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Breastfeeding: Benefits for Babies and Moms

Every year, the first week in August, more than 170 countries celebrate World Breastfeeding Week.

Posted by Harry Banschick on August 1, 2018


Every year, the first week in August, more than 170 countries celebrate World Breastfeeding Week. This year marks the 25th anniversary of the event, organized by the World Alliance for Breastfeeding Action. The goal, according to the Alliance, is to encourage women to breastfeed, as well as to bring the importance of this mother/child bond to the forefront of community agendas.

This year's theme is "Breastfeeding: Foundation of Life." We asked Fort Lee pediatrician Harry Banschick, MD, of Holy Name Medical Center, why nursing is so critical to laying a foundation for lifelong good health, and not just for the babies.

Dr. Harry Banschick

"There's no question breast milk is considered the best option for babies, for a number of reasons," says Dr. Banschick. The first is that it is easy to digest. Breast milk also has just the right amount of fat, sugar, water, and protein for a baby's growth and development, he says.

"Baby formula manufacturers have tried to replicate it, but there really is no substitute for a mother's milk," Dr. Banschick explains.

Studies show breastfed babies usually get sick less often, because breast milk contains antibodies that can protect infants from bacterial and viral infections. "Nursed babies tend to have less respiratory illnesses, gastrointestinal problems, allergies, and ear infections," says Dr. Banschick.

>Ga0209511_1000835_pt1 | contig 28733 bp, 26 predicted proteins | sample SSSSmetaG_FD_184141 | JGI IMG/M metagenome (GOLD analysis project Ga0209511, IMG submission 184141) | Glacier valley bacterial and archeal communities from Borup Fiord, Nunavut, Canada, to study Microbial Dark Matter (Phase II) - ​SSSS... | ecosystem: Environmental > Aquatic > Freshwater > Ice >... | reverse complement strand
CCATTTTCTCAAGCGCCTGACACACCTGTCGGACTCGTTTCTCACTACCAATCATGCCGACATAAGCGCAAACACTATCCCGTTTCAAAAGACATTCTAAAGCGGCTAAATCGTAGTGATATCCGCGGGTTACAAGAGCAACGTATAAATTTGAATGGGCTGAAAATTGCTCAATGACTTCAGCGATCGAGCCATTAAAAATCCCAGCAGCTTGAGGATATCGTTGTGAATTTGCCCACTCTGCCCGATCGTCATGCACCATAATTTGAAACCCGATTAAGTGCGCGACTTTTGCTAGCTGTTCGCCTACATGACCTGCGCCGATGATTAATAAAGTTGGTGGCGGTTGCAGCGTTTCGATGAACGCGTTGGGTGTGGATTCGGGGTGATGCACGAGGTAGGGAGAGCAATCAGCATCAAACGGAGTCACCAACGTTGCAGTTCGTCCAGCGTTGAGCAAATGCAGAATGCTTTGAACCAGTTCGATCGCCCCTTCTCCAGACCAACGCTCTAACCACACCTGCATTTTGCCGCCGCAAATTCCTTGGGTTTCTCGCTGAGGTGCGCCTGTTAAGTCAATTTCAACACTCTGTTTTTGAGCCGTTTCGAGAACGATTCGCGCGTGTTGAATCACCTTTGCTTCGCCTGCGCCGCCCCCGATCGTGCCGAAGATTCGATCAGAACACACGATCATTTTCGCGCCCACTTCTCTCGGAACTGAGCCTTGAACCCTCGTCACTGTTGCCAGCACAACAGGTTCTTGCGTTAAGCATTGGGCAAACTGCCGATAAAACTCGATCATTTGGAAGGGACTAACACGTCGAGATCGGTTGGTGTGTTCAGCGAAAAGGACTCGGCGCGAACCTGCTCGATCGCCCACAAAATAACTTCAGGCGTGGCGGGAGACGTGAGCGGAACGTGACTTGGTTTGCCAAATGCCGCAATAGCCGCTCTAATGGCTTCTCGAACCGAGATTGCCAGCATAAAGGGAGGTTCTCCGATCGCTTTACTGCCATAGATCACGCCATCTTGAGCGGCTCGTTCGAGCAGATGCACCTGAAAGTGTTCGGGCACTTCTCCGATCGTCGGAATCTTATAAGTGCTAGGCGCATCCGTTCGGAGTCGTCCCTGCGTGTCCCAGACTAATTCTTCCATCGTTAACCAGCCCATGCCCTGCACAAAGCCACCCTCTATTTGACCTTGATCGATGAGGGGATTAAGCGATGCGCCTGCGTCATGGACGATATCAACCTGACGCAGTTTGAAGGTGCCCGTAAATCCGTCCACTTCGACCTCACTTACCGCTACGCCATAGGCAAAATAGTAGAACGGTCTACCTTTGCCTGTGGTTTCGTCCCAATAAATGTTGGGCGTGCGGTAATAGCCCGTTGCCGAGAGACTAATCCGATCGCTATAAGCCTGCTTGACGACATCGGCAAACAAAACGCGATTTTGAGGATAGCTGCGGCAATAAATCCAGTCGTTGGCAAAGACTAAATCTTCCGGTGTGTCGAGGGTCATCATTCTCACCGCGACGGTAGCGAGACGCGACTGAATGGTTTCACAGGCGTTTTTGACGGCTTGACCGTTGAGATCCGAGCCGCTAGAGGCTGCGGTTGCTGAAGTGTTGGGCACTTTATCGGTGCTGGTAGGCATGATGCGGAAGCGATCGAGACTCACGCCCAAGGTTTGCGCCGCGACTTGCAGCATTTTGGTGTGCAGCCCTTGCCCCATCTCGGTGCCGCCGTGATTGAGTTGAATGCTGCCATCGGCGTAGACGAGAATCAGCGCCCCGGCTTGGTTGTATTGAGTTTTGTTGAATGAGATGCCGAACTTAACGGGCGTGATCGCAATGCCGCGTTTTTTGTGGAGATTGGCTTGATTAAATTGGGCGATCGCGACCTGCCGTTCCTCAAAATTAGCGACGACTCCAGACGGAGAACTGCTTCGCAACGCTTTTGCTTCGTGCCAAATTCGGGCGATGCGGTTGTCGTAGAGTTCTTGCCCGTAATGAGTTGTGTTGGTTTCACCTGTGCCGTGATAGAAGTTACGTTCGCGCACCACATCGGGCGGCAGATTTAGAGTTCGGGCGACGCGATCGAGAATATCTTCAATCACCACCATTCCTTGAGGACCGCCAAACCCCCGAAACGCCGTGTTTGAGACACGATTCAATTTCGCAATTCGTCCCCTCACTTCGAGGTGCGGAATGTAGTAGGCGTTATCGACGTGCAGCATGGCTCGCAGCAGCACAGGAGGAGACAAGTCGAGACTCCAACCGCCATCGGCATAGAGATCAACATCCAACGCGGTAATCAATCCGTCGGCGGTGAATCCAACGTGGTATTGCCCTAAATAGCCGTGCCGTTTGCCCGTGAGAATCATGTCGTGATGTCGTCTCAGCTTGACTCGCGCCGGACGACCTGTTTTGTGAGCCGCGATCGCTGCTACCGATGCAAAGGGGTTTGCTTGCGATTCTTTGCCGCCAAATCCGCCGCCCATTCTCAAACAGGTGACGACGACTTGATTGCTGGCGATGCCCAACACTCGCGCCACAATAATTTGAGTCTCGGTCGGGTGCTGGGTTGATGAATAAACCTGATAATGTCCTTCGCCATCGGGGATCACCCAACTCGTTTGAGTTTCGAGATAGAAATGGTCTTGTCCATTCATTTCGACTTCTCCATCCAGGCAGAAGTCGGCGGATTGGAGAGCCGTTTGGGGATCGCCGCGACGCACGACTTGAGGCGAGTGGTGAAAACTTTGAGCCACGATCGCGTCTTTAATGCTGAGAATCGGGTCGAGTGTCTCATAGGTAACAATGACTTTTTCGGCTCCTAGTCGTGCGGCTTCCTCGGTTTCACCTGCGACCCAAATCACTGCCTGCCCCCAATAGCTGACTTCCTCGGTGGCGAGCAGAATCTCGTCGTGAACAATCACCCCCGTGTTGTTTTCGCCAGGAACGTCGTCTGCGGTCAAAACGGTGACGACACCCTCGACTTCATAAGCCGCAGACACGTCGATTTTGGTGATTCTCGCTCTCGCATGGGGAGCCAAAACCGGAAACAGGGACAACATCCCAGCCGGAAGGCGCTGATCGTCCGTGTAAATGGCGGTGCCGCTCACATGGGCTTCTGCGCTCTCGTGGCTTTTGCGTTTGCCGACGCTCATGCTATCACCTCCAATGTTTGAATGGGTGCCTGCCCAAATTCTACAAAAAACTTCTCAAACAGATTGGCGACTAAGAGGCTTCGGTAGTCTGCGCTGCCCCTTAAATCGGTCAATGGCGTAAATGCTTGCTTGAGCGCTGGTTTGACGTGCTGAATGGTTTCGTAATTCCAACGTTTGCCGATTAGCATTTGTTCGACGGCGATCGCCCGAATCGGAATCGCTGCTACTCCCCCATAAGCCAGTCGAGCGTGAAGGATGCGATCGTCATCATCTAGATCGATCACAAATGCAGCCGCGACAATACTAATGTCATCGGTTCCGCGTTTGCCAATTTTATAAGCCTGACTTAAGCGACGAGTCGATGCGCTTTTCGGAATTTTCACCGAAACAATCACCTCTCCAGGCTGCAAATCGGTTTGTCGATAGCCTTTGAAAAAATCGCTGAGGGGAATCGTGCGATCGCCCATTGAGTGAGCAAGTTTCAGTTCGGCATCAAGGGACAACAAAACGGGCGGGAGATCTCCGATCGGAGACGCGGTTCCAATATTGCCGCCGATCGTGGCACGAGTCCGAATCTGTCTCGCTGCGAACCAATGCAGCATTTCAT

Additionally, research suggests that breastfeeding has been shown to strengthen bonding between mother and baby as well as increase cognitive ability and enhance visual development.

"There are also health benefits for the mother because hormones produced to enable breastfeeding can help the mother relax, leading to better sleep and even a lower incidence of postpartum depression," says Dr. Banschick.

Nursing mothers also have less incidence of multiple types of cancer, says Dr. Banschick, as well as less cases of osteoporosis, heart disease, rheumatoid arthritis, and diabetes. "The hormone oxytocin is released during breastfeeding, which helps to minimize bleeding after birth and helps the uterus return to its normal size," explains Dr. Banschick.

According to a 2016 Centers for Disease Control and Prevention study, breastfeeding rates are up nationwide, although Dr. Banschick acknowledges, for some new mothers, it's not easy.

"If a woman can get through the first week, there is a much higher success rate," says Dr. Banschick. If a baby is having trouble latching on and may begin to lose weight, it's easy to understand why a new mother would get nervous and want to give up, opting instead for formula, he says. "I try to encourage new moms to do their best to relax and just give it a try; you just need to get through the first few days," says Dr. Banschick.

For a more successful early outcome, experts recommend the following:

  • Keep baby skin to skin with mom until after the first feeding
  • Consider rooming in with baby
  • Try to limit supplemental feedings unless medically indicated
  • Keep pacifier use to a minimum, only after one month of age
  • Ask for help if you need it; a lactation consultant can help with the process

Holy Name Medical Center offers breastfeeding classes with topics including:

  • Anatomy of breastfeeding
  • Benefits of breastfeeding for mom and baby
  • Effective latch
  • Positioning for effective breastfeeding
  • Overcoming challenges

For more information, please call The Birthplace at Holy Name at 201-833-3153 or click on the following link: holyname.org/BirthPlace/Breastfeeding.aspx